Yes: They can help alot depending upon what you are allergic to. Some food allergies, such as peanut, even oral antihistamines are not strong enough to prevent anaphylaxis and avoidance is the only "treatment" in wide spread use. Milder allergies can be improved with antihistamines. Check with your allergist. ...Read moreSee 1 more doctor answer
For 2 weeks now, cheeks and ears get red, very hot and itchy.Can't tell if it's seasonal allergies, rosacea, food allergy? Dermatologist or my physician?
Depends: If you have pots and have symptoms from food allergies that can worsen fatigue or change your fluid balance, the impact will be negative but mostly related to symptoms. If you are asking if food allergies could cause pots, not likely. I assume you mean igg food allergies, not emergent ige allergies. ...Read more
No: Food allergy can present at any times in your life. Eating certain foods everyday does not increase your risk of getting allergy to that particular food. Instead, you have a higher risk of getting food allergy if you have other atopic diseases like allergic rhinitis, asthma, urticaria, eczema, and other food allergies.... ...Read more
Symptoms with eating: Food allergy symptoms occur within minutes to a few hours after ingesting or contact with food leading to hives, itching, swelling, nausea, vomiting, abdominal or less likely anaphylaxis. Avoiding the food resolves it. An allergist can review your symptoms and diet and assess for a food allergy vs. Intolerance. Both allergy blood and skin tests are not perfect, but can help guide the allergist. ...Read moreSee 1 more doctor answer
Oral challenge: History trumps skin & blood testing for food allergy. With a history of a reaction like hives, difficulty swallowing, throat tickle, vomiting, asthma or anaphylaxis minutes to hours after eating a food negative skin & blood tests are insufficient to rule-out allergy. A positive test is usually convincing. Mostly we do unblinded challenges in the office reserving double-blind for ambiguous cases. ...Read moreSee 3 more doctor answers
History and testing: Food allergy diagnosis begins with a detailed history of what symptoms are occurring and when especially in relation to meals. A thorough diet history is obtained. An exam is performed. Allergy testing can be performed either through skin testing or blood tests for ige to specific foods. Neither way of testing is perfect, so food challenges are sometimes necessary. An allergist can assist. ...Read moreSee 1 more doctor answer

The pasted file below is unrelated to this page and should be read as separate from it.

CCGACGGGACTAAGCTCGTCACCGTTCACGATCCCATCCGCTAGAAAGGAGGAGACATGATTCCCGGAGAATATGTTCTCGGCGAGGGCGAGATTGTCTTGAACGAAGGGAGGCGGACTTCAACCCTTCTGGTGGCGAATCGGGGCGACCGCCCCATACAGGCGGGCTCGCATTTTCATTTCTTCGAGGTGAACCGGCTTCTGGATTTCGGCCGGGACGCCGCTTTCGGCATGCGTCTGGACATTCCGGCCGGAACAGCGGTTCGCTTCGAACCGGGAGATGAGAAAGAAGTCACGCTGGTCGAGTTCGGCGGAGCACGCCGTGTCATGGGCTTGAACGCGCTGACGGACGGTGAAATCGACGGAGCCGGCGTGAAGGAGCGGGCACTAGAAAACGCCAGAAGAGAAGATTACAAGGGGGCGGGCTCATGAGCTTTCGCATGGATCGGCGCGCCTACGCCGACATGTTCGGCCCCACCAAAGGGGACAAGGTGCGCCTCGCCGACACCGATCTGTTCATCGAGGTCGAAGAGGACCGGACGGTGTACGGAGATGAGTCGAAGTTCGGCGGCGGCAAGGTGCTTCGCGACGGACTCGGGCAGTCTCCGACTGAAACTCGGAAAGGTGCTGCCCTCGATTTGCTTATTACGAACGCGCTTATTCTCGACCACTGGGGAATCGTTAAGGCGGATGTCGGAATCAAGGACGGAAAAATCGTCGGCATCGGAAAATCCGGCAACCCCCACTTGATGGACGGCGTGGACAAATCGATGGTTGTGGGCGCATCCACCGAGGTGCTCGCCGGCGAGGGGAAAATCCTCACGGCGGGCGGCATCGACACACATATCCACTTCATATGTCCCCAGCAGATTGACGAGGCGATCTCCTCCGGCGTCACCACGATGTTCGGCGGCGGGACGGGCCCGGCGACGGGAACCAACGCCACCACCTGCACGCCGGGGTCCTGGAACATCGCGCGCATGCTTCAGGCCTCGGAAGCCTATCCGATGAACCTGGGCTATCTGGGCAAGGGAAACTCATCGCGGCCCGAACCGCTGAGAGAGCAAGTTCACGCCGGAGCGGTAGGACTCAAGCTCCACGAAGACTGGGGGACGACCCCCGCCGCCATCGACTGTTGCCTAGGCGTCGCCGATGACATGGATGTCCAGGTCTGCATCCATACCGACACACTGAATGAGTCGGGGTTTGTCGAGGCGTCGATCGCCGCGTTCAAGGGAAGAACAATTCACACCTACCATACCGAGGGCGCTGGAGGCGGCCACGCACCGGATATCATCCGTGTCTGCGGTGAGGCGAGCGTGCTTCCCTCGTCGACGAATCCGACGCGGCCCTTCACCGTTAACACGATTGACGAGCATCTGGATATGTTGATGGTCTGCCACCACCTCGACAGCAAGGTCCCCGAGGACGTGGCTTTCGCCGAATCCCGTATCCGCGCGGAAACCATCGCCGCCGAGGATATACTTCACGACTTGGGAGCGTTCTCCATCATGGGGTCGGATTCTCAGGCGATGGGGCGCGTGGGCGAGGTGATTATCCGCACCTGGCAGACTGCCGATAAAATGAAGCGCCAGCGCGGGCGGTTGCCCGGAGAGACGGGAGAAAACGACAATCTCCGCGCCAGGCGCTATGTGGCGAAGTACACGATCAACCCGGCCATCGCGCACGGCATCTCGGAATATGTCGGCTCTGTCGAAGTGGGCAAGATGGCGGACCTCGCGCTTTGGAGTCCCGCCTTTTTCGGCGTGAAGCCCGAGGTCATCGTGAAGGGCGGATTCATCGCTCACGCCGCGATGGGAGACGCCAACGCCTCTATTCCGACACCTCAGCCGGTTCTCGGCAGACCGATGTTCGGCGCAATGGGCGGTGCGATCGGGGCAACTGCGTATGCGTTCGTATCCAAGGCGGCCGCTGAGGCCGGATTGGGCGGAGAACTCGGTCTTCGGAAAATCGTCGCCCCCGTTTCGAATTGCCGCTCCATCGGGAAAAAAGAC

Food allergies: Food intolerance is more common than food allergies. 90% of all true food allergies are caused by 8 different foods. Allergists are your best resource for food allergy information. For more food allergy facts, go to my blog at: http://www.Familyallergyasthmacare.Com/2013/11/did-you-know-facts-about-food-allergies-in-the-u-s/. ...Read moreSee 1 more doctor answer
Possibly: See: http://usmilitary.About.Com/od/joiningthemilitary/a/abdominal.Htm.Get a more detailed answer ›
Typically not: Food allergies usually manifest with oral symptoms like burning, itching and swelling and skin symptoms like hives. Severe reactions can include shortness of breath and/or lightheadedness and dizziness. Gas is more indicative of a digestive intolerance. ...Read moreSee 2 more doctor answers
No: It's not impossible for food allergies to cause nasal inflammation, but it is unusual. It's much more likely to happen in children. If you're talking about a long term, steady chronic sinus problem, then it's not likely a food allergy. Environmental allergies (pollens, dust, etc) commonly cause or worsen sinus problems. ...Read moreSee 2 more doctor answers